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UBC Theses and Dissertations

With great power comes no responsibility : reflexive ideology through spectacle-violence in the superhero films of Marvel Studios Hatch, Kevin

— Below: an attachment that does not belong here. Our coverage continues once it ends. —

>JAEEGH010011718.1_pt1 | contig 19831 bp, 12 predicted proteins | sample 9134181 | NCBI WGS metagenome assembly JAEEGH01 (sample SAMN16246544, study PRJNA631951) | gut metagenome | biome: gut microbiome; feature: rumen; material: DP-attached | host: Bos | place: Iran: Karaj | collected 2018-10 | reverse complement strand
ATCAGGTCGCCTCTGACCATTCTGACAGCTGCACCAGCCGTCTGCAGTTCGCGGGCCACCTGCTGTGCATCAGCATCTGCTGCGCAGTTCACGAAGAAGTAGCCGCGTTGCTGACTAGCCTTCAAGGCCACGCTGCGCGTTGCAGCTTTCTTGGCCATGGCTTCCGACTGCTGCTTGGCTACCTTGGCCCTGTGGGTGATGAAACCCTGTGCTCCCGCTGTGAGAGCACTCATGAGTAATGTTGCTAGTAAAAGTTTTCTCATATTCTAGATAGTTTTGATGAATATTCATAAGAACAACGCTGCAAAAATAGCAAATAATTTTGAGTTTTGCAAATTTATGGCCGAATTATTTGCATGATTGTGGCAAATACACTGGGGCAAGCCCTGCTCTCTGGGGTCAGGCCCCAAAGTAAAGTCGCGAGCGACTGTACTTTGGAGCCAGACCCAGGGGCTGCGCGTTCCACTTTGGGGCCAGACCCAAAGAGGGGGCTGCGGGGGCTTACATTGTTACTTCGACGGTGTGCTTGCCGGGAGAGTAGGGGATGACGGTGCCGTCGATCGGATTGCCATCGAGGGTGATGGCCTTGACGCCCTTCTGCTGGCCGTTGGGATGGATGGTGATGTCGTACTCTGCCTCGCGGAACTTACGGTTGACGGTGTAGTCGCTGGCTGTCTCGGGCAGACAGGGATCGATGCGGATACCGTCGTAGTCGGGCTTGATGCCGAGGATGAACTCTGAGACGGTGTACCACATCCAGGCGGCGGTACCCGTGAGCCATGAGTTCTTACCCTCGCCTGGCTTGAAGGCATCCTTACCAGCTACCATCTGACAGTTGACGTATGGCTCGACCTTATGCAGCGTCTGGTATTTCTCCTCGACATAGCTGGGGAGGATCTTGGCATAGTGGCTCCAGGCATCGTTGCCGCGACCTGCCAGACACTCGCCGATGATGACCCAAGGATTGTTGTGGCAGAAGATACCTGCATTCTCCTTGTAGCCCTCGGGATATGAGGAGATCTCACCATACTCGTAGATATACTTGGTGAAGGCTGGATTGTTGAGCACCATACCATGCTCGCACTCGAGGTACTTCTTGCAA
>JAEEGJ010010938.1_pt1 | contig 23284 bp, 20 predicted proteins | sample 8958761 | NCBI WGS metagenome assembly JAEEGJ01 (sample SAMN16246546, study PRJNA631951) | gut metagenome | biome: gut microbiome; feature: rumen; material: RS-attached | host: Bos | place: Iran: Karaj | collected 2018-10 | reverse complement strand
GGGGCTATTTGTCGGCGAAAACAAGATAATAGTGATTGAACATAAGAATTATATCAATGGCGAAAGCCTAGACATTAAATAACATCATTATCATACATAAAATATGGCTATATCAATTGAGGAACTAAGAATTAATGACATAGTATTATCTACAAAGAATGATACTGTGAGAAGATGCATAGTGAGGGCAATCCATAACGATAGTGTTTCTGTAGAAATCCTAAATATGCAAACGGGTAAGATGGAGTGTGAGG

This work critically interrogates the superhero films of Marvel Studios and their textual treatment of, and the ideological function of, violent action spectacle. In Chapter One, I trace a chronology of superhero films and their corresponding treatment of violence, up to the onset of Marvel Studios, and the release of Jon Favreau’s Iron Man in 2008. I argue that Marvel superhero films respond to the genre’s previously tenuous treatment of spectacle-violence in the face of 9/11 and other instances of sociopolitical violence. Instead, Marvel Studios reappropriates action-violence interludes as ‘safe’ sites for audience enjoyment, undiminished by sociopolitical reflection. In doing so, Marvel crafts a brand identity of ‘reflexive wit,’ further integrating comedy into action sequences, and foregrounding provocative, yet superficial, sociopolitical commentary. In doing so, the Marvel films discourage audience preoccupation with the politics or ethical ramifications of spectacle violence. The films court the sense that, through such reflexivity, no further reflection is necessary, allowing audiences to unrepentantly enjoy the action violence. In Chapter Two, I explore the narrative techniques employed in Marvel films to foster viewer connection with their superheroes. I argue that the Marvel films draw upon a blend of comic book textual references, mythic intertexts, and pathos and humour, to court a dichotomy of ‘mythic accessibility,’ coding their heroes as sympathetic, valorized, sanctioned, ‘acceptable’ agents of violence. As such, Marvel utilizes violent action spectacle to mediate dominant cultural ideologies. In Chapter Three, I discuss the resonance of this support for the heroic protagonist, arguing the Marvel films thematically perpetuate textual ideologies of deference and unquestioned subservience. Such ideological resonance extends not only to exceptional superheroes, but to the political superstructures they are affiliated with, which are, by proxy, equally valorized (namely, the United States military and NSA, by means of surrogate entity, ‘S.H.I.E.L.D.’). Ultimately, I argue that the Marvel films purportedly privilege an active audience, but subliminally endorse a passive, unreflective one. This allows for textual amplification not only in regards to the scope and intensity of spectacle violence and action combat, but the political intertexts ideologically mediated through said action sequences, rebranded as unreflective ‘fun.’

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